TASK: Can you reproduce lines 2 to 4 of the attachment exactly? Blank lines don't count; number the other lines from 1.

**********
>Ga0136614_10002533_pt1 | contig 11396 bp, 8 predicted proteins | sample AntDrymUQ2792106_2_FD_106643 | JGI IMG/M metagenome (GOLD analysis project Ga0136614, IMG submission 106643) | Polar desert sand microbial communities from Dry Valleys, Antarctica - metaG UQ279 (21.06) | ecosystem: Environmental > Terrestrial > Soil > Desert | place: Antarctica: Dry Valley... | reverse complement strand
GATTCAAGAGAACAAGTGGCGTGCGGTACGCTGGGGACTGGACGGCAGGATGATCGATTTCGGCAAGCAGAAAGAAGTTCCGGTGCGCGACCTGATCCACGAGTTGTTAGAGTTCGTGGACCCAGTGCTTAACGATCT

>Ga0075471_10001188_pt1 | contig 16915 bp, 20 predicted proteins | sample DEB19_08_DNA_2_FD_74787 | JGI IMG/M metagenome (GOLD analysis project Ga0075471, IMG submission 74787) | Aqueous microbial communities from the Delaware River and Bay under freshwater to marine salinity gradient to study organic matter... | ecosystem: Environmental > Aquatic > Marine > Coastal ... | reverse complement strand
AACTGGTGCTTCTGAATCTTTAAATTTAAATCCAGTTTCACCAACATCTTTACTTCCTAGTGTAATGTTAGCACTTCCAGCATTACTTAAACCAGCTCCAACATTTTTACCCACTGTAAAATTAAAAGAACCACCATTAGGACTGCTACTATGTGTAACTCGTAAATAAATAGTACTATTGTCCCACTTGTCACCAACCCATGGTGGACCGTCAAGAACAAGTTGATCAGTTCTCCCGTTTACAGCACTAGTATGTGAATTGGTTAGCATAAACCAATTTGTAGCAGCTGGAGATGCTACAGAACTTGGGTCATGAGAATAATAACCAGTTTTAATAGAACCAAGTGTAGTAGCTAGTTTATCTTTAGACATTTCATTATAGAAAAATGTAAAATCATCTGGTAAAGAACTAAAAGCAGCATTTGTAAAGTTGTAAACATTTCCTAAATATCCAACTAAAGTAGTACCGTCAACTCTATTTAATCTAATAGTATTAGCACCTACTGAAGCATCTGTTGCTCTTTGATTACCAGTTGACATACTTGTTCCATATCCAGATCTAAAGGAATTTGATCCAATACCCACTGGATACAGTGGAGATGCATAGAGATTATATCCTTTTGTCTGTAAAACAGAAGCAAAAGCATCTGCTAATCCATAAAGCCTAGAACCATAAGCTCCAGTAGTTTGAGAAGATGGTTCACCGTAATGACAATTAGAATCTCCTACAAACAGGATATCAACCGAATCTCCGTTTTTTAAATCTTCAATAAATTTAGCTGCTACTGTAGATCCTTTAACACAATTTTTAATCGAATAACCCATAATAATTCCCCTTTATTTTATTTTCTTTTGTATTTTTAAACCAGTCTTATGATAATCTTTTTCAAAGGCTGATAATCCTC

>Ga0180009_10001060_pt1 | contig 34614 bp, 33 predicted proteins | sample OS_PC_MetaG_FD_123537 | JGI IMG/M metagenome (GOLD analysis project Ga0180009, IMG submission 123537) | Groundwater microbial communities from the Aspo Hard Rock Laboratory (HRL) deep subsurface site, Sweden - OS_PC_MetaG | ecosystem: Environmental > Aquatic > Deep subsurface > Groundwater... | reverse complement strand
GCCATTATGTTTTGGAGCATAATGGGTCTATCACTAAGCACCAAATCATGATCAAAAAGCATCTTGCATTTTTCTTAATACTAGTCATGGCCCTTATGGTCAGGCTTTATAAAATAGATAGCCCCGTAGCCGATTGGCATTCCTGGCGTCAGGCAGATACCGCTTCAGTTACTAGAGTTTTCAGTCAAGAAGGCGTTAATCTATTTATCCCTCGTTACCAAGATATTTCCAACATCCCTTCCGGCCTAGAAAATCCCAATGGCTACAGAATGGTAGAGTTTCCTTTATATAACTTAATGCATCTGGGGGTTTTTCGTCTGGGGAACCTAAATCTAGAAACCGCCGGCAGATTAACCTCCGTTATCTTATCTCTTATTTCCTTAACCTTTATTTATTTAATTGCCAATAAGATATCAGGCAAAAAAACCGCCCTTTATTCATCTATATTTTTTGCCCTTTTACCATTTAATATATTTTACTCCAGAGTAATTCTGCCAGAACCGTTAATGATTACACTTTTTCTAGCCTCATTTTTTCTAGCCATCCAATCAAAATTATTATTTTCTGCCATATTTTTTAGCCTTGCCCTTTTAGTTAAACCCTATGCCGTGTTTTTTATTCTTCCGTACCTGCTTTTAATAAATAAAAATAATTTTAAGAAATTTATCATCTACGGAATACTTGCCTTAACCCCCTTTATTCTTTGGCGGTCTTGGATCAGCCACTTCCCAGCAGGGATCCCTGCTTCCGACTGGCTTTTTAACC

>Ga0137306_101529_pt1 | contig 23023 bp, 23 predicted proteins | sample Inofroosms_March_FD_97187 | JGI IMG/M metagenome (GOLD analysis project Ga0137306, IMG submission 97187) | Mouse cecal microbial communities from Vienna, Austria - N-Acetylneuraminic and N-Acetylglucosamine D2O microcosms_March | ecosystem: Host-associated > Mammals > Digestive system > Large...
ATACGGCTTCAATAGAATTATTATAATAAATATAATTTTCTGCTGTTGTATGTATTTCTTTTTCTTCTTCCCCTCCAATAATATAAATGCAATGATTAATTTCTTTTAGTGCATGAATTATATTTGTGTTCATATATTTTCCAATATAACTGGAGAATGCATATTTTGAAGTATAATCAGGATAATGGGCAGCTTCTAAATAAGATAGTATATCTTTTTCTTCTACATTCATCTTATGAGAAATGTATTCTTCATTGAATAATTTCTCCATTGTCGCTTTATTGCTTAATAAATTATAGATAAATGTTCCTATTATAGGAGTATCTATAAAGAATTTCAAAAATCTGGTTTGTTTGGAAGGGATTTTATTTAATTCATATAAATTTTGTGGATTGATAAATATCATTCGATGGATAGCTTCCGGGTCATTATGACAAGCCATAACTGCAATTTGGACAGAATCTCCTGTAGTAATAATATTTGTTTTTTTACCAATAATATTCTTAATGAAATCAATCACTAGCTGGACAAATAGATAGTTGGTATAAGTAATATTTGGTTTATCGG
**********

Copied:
GATTCAAGAGAACAAGTGGCGTGCGGTACGCTGGGGACTGGACGGCAGGATGATCGATTTCGGCAAGCAGAAAGAAGTTCCGGTGCGCGACCTGATCCACGAGTTGTTAGAGTTCGTGGACCCAGTGCTTAACGATCT

>Ga0075471_10001188_pt1 | contig 16915 bp, 20 predicted proteins | sample DEB19_08_DNA_2_FD_74787 | JGI IMG/M metagenome (GOLD analysis project Ga0075471, IMG submission 74787) | Aqueous microbial communities from the Delaware River and Bay under freshwater to marine salinity gradient to study organic matter... | ecosystem: Environmental > Aquatic > Marine > Coastal ... | reverse complement strand
AACTGGTGCTTCTGAATCTTTAAATTTAAATCCAGTTTCACCAACATCTTTACTTCCTAGTGTAATGTTAGCACTTCCAGCATTACTTAAACCAGCTCCAACATTTTTACCCACTGTAAAATTAAAAGAACCACCATTAGGACTGCTACTATGTGTAACTCGTAAATAAATAGTACTATTGTCCCACTTGTCACCAACCCATGGTGGACCGTCAAGAACAAGTTGATCAGTTCTCCCGTTTACAGCACTAGTATGTGAATTGGTTAGCATAAACCAATTTGTAGCAGCTGGAGATGCTACAGAACTTGGGTCATGAGAATAATAACCAGTTTTAATAGAACCAAGTGTAGTAGCTAGTTTATCTTTAGACATTTCATTATAGAAAAATGTAAAATCATCTGGTAAAGAACTAAAAGCAGCATTTGTAAAGTTGTAAACATTTCCTAAATATCCAACTAAAGTAGTACCGTCAACTCTATTTAATCTAATAGTATTAGCACCTACTGAAGCATCTGTTGCTCTTTGATTACCAGTTGACATACTTGTTCCATATCCAGATCTAAAGGAATTTGATCCAATACCCACTGGATACAGTGGAGATGCATAGAGATTATATCCTTTTGTCTGTAAAACAGAAGCAAAAGCATCTGCTAATCCATAAAGCCTAGAACCATAAGCTCCAGTAGTTTGAGAAGATGGTTCACCGTAATGACAATTAGAATCTCCTACAAACAGGATATCAACCGAATCTCCGTTTTTTAAATCTTCAATAAATTTAGCTGCTACTGTAGATCCTTTAACACAATTTTTAATCGAATAACCCATAATAATTCCCCTTTATTTTATTTTCTTTTGTATTTTTAAACCAGTCTTATGATAATCTTTTTCAAAGGCTGATAATCCTC